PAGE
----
The observed differences in the biologic responses of mature and immature cells may result from differences in BCR coupling to proximal signal transduction pathways. Alternatively and/or additionally, these B cells may be programmed to respond differently to the same constellation of “second” messengers. Calcium mobilization plays an important role in triggering a wide array of cellular processes 48, including RAG induction 49, and could drive the BCR-mediated expression for CD69, MHC class II, and CD86. To determine if calcium mobilization is sufficient to initiate the biologic responses of immature and mature B cells, ionomycin was used to induce graded rises in the intracellular free Ca2+ concentration ([Ca2+]i). Ionomycin induced comparable increases in [Ca2+]i in immature and mature B cells at each concentration used (Fig. 3 A). Analysis of marker induction after 18 h of ionomycin stimulation demonstrated profound upregulation of CD86 in mature B cells but only at doses of ionomycin that induced increases of >600 nM [Ca2+]i; small increases were observed at doses that raised [Ca2+]i by 80–120 nM, and no upregulation was seen when [Ca2+]i was raised by 50 nM (Fig. 3 B). Consistent with the effects of antigen (Fig. 2), ionomycin did not induce CD86 in immature B cells. Similar observations were made for MHC class II and CD69 (data not shown). This demonstrates the sufficiency of calcium mobilization in antigen activation of CD86 and MHC class II expression in mature B cells.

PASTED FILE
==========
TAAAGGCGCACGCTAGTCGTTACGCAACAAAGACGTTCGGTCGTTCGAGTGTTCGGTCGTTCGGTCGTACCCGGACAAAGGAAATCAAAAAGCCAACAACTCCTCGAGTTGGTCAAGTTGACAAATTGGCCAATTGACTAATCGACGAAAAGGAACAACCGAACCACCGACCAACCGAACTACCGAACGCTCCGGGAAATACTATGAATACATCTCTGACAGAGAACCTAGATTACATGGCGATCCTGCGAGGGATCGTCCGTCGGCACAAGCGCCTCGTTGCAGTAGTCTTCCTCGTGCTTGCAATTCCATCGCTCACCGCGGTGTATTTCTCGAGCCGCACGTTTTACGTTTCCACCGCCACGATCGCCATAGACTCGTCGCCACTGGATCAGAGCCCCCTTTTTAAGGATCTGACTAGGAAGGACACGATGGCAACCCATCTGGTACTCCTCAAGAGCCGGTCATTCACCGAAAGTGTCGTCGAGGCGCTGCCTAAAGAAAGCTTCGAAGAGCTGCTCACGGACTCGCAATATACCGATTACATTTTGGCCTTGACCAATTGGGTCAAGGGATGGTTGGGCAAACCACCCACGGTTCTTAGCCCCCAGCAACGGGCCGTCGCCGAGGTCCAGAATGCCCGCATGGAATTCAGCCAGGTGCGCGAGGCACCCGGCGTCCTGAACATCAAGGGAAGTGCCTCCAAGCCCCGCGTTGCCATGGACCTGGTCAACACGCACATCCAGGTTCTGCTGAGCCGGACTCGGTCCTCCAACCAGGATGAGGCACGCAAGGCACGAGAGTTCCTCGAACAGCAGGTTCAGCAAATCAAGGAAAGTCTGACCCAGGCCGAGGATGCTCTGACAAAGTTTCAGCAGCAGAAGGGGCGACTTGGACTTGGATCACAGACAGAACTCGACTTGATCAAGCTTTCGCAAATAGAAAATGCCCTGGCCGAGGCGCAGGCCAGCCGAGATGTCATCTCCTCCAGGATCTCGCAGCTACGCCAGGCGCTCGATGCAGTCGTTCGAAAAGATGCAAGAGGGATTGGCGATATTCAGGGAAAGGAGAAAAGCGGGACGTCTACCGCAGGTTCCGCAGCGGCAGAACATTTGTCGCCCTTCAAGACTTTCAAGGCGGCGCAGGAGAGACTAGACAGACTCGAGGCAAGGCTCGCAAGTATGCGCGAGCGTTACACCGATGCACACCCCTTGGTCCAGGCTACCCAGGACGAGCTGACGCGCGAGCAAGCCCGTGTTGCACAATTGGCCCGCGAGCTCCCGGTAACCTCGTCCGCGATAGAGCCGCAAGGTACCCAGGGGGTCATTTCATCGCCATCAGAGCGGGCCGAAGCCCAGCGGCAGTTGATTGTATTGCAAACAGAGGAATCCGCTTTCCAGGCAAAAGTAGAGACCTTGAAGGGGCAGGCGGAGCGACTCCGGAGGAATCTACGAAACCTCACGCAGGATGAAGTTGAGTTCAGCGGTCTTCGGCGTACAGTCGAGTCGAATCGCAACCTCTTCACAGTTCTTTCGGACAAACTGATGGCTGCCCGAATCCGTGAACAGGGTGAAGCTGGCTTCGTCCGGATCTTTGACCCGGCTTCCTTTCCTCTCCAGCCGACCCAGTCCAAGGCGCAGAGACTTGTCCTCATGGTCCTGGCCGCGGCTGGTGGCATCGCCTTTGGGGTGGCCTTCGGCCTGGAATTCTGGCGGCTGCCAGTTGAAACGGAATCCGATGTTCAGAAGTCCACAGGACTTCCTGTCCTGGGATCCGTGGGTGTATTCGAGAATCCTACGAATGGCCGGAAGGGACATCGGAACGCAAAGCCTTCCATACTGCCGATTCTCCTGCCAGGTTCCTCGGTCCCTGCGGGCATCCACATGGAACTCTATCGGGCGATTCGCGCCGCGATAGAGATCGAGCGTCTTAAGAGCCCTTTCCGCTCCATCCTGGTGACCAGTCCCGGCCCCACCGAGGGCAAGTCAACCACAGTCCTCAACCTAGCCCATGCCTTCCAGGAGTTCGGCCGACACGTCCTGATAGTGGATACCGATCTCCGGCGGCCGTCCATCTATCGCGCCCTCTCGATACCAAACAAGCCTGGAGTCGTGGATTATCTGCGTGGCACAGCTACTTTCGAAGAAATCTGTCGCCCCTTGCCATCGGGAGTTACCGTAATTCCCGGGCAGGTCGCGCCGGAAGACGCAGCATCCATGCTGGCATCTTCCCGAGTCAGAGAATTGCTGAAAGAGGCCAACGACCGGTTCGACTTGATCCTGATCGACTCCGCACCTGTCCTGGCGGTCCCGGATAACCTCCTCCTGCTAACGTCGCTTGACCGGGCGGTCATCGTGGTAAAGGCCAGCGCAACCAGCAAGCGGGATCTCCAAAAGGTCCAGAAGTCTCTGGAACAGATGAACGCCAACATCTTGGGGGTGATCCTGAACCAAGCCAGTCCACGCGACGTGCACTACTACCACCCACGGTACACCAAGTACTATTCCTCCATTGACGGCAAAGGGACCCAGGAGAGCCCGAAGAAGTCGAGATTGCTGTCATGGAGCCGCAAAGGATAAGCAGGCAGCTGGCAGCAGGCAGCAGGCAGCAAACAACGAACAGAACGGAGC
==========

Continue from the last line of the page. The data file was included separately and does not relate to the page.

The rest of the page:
As previously reported 49, elevation of [Ca2+]i induced RAG-2 expression in immature B cells. However, as shown in Fig. 3, this response followed much smaller increases in [Ca2+]i than required to induce CD86 in mature cells: RAG-2 expression was increased 1.7–2.3-fold after 80–120-nM rises in [Ca2+]i and 3.1–5-fold after a 50-nM rise in [Ca2+]i (Fig. 3 C). High doses of ionomycin (inducing >600 nM increase in [Ca2+]i) only raised RAG-2 marginally and were accompanied by an increased apoptotic response (two- to threefold increase over unstimulated control), whereas little to no apoptosis was induced at 100 and 10 nM ionomycin (data not shown and reference 49). This suggests that extreme increases in [Ca2+]i in immature B cells (possibly reflecting a signal through a high-avidity interaction with self-antigen) leads to an apoptotic rather than a receptor editing response. No RAG-2 induction was detected in mature B cells. These data demonstrate that increases in [Ca2+]i can mediate the unique, antigen-induced changes in CD86 and RAG-2 seen in mature and immature B cells, respectively. These distinct biologic responses could be generated via two mechanisms. First, BCR stimulation could lead to activation of different transcription factors that are developmental stage specific in their expression. Second, different genetic loci could be more accessible in immature and mature B cells by regulated demethylation and chromatin remodeling; it has been demonstrated that these processes are involved in differential induction of egr-1 in immature versus mature B cells 9, allelic exclusion during B cell development 10, and regulation of cytokine gene expression in Th1 and Th2 cells 50. According to this model, BCR stimulation would activate calcium-dependent transcription factors (e.g., NFAT [nuclear factor of activated T lymphocytes]), leading to rapid transcription of the accessible loci in each cell type; these would include rag in immature cells and CD86 and MHC class II in mature cells. The ability of HEL to induce transient upregulation of CD86 in immature cells appears inconsistent with both of these hypotheses. The high frequency of cells displaying this response excludes the possibility that it is a consequence of contaminating mature cells. It is possible that the accessibility of the loci is not absolute. Perhaps a sufficiently strong antigen receptor signal can lead to some expression of a relatively inaccessible locus. More studies are required to resolve this question.